• How to get the most traffic and conversions from videos on your website
  • What kind of content works on YouTube vs. Facebook
  • How to maximize viral potential

Choosing the Ideal Aspect Ratio for Your Video: Before you hit the “record” button, there are a few key creative decisions to make — and aspect ratio is one of them. Aspect ratio determines how you frame your videos and what your viewer will focus on. Deciding on an aspect ratio depends on where you’ll be sharing your video. Here, we show you how to use the handy Wistia Aspect Ratio calculator, and offer some tips and suggestions about ideal aspect ratios for every platform.

How to Edit Video for Social Media: When it comes to editing video for social media, it’s all about getting the right state of mind. Always start your video with a bang, consider the sound-off experience, and take advantage of the tools that are already in your toolbox. In this post, we walk through the basics of video editing for social media so you can plan ahead. We cover editing best practices, such as:

  • Setting your video intentions
  • Starting in the middle of the action
  • Optimizing for sound off
  • Downloading the right out-of-the-box tools
  • Adjusting your video to look platform-native

Now that you’ve got the lay of the land and know where you want to go with your social video strategy, you can dive deep into the content creation side of things. Start first by familiarizing yourself with the ways people engage with one other on each social platform.

There are key differences between posting videos on Instagram and Facebook, and even bigger differences between YouTube and LinkedIn. And of course, posting videos to social media yields different results than embedding videos on your website. It sounds like a lot to consider, and the truth is — it is! But don’t worry, we’ll break it all down by platform in just a bit, so wipe that sweat off your forehead.

“Start first by familiarizing yourself with the ways people engage with one other on each social platform.”

For marketers, it’s especially important to know where people are making purchasing decisions. According to one report, consumers engage with branded videos the most on Facebook (49%), followed by YouTube (32%), then Instagram (24%), and finally Twitter (22%). So, keep that in mind when considering the goals you hope to achieve with the help of video, as thast could influence where you invest most of your time and effort.

Once you understand the way people behave on each app, you can factor that into the creative decisions you make when it comes time to create your content. Now, without further adieu, let’s take a closer look at the unique features of each social platform and what that means for the types of videos you create!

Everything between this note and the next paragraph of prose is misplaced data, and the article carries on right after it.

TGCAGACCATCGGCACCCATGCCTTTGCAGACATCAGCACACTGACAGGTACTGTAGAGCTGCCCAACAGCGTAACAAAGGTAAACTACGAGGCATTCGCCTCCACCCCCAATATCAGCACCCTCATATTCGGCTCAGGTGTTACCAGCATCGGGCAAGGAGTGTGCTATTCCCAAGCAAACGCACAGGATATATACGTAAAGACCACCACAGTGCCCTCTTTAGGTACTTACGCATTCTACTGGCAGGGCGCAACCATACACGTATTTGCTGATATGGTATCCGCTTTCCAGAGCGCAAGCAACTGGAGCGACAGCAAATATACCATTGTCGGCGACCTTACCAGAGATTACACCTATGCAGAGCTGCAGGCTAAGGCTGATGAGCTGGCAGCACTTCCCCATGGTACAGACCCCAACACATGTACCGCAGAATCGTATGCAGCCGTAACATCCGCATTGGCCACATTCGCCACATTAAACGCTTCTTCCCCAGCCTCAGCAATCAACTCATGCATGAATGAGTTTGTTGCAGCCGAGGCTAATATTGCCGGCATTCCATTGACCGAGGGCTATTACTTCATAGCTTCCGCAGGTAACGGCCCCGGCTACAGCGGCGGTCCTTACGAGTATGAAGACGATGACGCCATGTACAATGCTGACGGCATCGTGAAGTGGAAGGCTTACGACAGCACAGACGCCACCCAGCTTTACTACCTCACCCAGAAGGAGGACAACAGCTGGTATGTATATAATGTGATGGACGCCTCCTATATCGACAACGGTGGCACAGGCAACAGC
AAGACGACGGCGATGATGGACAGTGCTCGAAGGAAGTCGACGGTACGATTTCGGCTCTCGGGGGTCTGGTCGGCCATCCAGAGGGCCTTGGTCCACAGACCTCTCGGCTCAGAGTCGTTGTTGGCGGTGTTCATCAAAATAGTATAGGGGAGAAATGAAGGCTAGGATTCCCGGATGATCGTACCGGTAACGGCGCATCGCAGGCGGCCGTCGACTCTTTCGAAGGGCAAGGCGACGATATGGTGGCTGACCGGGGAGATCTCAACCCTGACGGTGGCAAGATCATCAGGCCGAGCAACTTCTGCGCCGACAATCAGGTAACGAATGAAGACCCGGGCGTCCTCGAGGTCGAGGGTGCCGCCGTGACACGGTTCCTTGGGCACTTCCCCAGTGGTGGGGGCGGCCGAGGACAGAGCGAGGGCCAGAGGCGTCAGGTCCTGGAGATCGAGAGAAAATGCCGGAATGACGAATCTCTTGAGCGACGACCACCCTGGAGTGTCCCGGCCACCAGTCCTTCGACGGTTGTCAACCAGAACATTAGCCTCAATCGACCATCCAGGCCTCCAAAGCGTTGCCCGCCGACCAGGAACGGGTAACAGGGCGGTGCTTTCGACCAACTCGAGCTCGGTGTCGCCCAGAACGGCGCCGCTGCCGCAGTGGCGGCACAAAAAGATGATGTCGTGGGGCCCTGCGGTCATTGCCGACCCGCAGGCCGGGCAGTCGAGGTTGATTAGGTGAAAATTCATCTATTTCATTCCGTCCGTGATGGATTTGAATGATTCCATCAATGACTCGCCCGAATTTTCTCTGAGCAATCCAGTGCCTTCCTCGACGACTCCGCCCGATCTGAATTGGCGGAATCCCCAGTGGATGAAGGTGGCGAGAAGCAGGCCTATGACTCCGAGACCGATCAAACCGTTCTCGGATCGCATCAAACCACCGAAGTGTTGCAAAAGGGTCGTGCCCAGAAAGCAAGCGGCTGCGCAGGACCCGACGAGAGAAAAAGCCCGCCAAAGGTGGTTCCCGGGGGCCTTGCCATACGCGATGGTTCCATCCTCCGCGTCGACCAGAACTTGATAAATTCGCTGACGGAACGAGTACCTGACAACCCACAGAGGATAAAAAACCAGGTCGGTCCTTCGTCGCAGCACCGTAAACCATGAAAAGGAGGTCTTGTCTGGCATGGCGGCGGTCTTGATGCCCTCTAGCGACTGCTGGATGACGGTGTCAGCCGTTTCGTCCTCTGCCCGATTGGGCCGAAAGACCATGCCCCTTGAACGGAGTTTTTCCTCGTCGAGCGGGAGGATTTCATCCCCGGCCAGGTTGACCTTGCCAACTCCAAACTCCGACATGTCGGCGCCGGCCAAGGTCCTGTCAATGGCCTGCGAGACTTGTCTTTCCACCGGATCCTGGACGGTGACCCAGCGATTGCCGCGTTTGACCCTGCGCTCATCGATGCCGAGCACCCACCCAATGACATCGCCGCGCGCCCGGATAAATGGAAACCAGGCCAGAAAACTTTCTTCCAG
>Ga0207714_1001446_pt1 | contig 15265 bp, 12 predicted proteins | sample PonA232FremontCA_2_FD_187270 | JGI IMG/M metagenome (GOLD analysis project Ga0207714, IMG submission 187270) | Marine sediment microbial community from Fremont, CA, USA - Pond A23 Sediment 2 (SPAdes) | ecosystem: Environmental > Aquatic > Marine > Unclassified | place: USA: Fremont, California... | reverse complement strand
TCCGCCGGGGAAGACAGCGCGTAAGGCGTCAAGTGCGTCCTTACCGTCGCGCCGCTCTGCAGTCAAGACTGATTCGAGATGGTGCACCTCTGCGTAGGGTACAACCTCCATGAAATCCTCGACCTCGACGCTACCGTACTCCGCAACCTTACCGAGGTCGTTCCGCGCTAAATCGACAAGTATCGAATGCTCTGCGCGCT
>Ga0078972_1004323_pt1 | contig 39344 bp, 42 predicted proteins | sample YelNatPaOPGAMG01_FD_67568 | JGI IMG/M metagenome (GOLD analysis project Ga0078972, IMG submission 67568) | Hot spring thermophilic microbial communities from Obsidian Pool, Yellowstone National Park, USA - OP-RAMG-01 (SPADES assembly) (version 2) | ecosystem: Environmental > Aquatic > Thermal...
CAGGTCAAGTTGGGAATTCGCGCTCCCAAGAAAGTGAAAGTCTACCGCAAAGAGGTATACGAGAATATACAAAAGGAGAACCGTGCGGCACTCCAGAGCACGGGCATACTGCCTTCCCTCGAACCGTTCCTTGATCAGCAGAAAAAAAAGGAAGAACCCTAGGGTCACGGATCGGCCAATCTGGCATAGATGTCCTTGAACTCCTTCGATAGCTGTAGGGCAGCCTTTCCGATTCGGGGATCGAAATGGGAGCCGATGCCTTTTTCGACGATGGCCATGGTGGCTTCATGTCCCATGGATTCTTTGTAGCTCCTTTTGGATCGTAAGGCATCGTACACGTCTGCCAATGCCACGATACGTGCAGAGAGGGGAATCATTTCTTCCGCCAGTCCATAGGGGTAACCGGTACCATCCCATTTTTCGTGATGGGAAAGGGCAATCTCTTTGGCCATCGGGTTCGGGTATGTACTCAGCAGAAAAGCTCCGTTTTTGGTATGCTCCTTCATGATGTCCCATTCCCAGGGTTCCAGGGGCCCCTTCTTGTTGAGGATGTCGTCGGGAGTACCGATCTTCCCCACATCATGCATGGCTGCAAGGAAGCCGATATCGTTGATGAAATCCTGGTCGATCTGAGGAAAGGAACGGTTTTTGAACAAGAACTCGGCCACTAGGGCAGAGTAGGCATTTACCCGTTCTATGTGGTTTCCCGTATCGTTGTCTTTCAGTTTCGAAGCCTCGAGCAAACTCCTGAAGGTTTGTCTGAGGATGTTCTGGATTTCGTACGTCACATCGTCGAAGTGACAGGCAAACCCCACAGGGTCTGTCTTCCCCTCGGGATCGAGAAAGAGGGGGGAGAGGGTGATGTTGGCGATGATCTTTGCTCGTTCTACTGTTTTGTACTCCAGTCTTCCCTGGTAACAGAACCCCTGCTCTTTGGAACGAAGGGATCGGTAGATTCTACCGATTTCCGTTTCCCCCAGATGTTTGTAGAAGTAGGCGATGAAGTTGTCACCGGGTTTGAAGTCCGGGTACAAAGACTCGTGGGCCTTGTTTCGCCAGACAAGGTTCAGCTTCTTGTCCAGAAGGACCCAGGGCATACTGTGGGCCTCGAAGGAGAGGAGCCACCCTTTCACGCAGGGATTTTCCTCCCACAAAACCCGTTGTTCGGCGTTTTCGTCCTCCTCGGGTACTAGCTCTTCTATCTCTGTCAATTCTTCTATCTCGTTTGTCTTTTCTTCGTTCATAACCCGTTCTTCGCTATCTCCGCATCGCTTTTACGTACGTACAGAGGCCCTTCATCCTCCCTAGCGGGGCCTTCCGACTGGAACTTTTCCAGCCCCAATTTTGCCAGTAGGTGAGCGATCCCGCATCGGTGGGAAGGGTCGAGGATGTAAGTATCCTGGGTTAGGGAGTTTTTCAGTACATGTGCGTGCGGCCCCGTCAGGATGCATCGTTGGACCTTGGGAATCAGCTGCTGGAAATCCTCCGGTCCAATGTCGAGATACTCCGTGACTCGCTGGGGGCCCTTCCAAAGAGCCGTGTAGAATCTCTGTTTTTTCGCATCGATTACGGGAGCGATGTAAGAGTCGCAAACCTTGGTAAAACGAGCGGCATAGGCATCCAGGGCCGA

IG

Instagram

Instagram is one of the fastest-growing social networks, as well as one of the fastest-growing advertising networks in the entire world. In 2018, there was a 17% increase in the number of people who reported making a purchase based on something they saw on Instagram — now that’s wild! Because Instagram is a visual-first platform, it’s a really fun place to experiment creatively with content that can make people feel more emotionally connected to your brand.

Ready to explore video on Instagram? Check out these posts:

Best Practices for Instagram Video: Videos on the Instagram feed can be up to 60-seconds long, which gives you quite a bit of leeway when it comes to telling your story. Learn how to shoot, edit, and share a video in the Instagram feed to increase your reach and create a unique aesthetic in this post!

How to Start Creating Videos for IGTV: What exactly is IGTV and how can it help your business? Instagram’s newest video channel is entirely focused on long-form, vertical video. If you’ve never produced this type of video before but you’re interested in seeing what it’s all about, this how-to guide has you covered. You’ll learn technical facts like video specs and CTAs, as well as the strategic benefits of IGTV.

How to Make Square Videos for Social Media: Instagram was the original “square-format” platform, but now lots of other platforms are making room for squares. Square video is a versatile format with a major benefit: It takes up more real estate on mobile devices than the traditional landscape video. In this article, we teach you how to shoot square video on an iPhone as well as edit existing videos on your desktop to fit the square format.

Instagram Stories

You can’t talk about video on Instagram without mentioning Instagram Stories. You probably know by now how irresistable those tappable, 15-second videos can be. The hugely popular feature has 500 million daily users as of January 2019. Well-made stories can be extremely engaging, leading to increased brand awareness and purchase intent. Here’s how to make your Instagram Stories videos stay top of mind (and top of feed).